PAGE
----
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District of Columbia health insurance exchange

Insurers suing over funding plan

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  • By
  • healthinsurance.org contributor
  • September 11, 2014

The District of Columbia’s health insurance marketplace, DC Health Link, was identified as the nation’s second most expensive on a per enrollee basis, and its long-term funding plan has drawn a lawsuit.

DC Health Link’s funding plan comes as federal grant money for marketplace operational expenses is ending. All state-run exchanges must be self-sufficient by 2015. A number of state-run exchanges have placed a tax on premiums sold through the exchange.

However, given the District’s small population, a premium tax would have to be very high to sustain DC Health Link — 17 percent according to a Washington Post article. Accordingly, the D.C. Council approved a one percent tax on premiums for all health-related insurance plans sold in the District — not just those sold on the exchange. Many insurers that sell health-related insurance products outside of the marketplace are vehemently opposed to the plan, and the American Council of Life Insurers filed suit claiming the tax is unconstitutional and a violation of the ACA.

As the funding debate continues, insurers are getting ready for the 2015 open enrollment period, which begins Nov. 15. Insurers filed preliminary 2015 rates in June for a total of 227 individual, family and small-business plans. The rates are under review and will be posted on the District Department of Insurance, Securities and Banking website when finalized.

All of the insurers that sold policies through DC Health Link in 2014 plan to participate again in 2015. Aetna, CareFirst BlueCross BlueShield and Kaiser Permanente will again sell individual and family plans, while those three plus UnitedHealthcare will sell polices through the small-business or SHOP exchange.

UnitedHealthcare proposed rates that are eight percent lower than 2014 rates, while Aetna and Kaiser included a mix of increases and decreases. CareFirst proposed increases for all of its plans, but did drop the amount of its proposed increases in a revised filing in July. CareFirst dominated marketplace sales in 2014.

DC Health Link announced 2014 enrollment figures through July 9: 12,530 people purchased individual or family coverage, 13,779 enrolled through the SHOP marketplace, and 24,720 people qualified for Medicaid. In total 51,059 have enrolled in coverage since open enrollment began on Oct. 1, 2013.

Nearly all of the DC Health Link SHOP enrollments have been members of Congress or Congressional staffers. DC Health Link is the designated marketplace for members of Congress and their official office staff following a rule issued by the Office of Personal Management, which oversees benefits for federal employees. Congress and their staffers are eligible to continue receiving the federal employer contribution toward their coverage so long as they select a plan through DC Health Link.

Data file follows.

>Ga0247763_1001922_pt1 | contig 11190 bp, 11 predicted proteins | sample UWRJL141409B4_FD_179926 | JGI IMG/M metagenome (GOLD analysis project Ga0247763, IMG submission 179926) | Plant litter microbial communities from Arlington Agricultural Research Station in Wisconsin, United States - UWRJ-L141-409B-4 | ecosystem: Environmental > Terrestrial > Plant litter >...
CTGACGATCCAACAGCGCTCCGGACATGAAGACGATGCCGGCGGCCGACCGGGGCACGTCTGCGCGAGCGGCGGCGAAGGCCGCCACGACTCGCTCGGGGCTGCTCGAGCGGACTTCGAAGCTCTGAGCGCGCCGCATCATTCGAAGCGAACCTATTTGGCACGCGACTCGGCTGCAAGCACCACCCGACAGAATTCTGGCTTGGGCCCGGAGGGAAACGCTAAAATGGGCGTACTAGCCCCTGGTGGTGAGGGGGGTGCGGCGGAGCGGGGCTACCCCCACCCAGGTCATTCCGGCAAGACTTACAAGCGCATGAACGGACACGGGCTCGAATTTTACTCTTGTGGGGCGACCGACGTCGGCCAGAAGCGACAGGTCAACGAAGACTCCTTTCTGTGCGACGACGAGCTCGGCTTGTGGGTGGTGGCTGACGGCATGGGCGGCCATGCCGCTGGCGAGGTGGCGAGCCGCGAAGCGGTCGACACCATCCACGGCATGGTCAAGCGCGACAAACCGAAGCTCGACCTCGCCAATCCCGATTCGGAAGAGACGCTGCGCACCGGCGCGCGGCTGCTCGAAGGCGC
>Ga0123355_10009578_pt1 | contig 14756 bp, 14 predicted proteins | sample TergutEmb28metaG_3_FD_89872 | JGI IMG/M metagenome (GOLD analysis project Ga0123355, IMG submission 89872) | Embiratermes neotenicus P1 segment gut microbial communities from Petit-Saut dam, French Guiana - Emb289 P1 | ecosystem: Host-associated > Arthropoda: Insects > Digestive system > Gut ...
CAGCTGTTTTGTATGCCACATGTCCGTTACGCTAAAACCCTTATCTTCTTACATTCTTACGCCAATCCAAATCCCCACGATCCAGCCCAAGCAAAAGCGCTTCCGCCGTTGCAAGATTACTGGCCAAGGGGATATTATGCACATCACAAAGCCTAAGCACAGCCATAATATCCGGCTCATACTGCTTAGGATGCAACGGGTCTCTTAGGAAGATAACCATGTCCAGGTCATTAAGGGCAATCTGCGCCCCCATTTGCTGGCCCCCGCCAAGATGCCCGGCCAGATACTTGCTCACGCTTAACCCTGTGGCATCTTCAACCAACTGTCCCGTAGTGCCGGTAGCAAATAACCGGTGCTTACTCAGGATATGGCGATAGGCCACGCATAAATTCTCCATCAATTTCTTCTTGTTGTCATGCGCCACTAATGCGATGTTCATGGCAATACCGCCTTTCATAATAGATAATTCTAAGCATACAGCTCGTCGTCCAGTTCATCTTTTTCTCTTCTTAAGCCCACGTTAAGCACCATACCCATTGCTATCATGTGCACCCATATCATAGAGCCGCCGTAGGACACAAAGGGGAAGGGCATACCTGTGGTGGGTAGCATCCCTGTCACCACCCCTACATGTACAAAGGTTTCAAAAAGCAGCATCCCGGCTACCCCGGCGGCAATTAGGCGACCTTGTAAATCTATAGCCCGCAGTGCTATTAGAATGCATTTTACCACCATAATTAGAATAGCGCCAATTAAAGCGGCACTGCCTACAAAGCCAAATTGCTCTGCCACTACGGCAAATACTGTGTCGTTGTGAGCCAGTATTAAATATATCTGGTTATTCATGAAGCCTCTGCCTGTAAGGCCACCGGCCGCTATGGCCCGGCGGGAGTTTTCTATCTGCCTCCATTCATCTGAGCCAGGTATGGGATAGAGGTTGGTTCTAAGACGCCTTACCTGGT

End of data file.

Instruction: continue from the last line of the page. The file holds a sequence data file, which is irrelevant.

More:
Use of the SHOP is mandated for District small businesses in a decision that has drawn strong criticism and pushback. Exchange officials said the mandate was necessary given the small population in the District. Without requiring small employers to participate, officials said, enrollment simply wouldn’t be high enough to sustain exchange operations. Small business protested the decision. While the board seemed intent on maintaining the requirement, it did vote to allow some businesses until 2015 to comply. The D.C. City Council in June 2013 unanimously passed temporary legislation supporting the mandate.

At 45 percent, the District led the nation in the percentage of people ages 18 to 34 signing up for private health plans during 2014 open enrollment; see the HHS enrollment report. Nationally, the figure was 28 percent. The selection of health plans was quite evenly spread across the metal levels in the District. Twenty-nine percent of health plan enrollees selected bronze plans, 25 percent selected silver plans, 22 percent selected gold plans, and 19 percent selected platinum plans. An additional four percent selected catastrophic plans, which are available only to those under 30 or those who qualify for a hardship exemption. Nationally, enrollment is heavily skewed to silver plans, with 65 percent of enrollees selecting these mid-level plans.

The District of Columbia was an early adopter in moving to implement a health insurance exchange. The Health Reform Implementation Committee (HRIC), formed at the direction of Mayor Vincent Gray, issued its final recommendations in October 2011. The D.C. City Council adopted many of the committee’s recommendations and passed a bill to create the District of Columbia Health Benefit Exchange Authority, which Gray signed it into law in January 2012. The District of Columbia received federal approval to operate a state-based exchange in December 2012. In June 2013, the exchange was rebranded as DC Health Link.

District of Columbia health insurance exchange links

DC Health Link

DC Health Benefit Exchange Authority

Implementing Health Insurance Exchanges: District of Columbia
The Henry J. Kaiser Family Foundation overview of the District of Columbia’s progress toward creating a state health insurance exchange.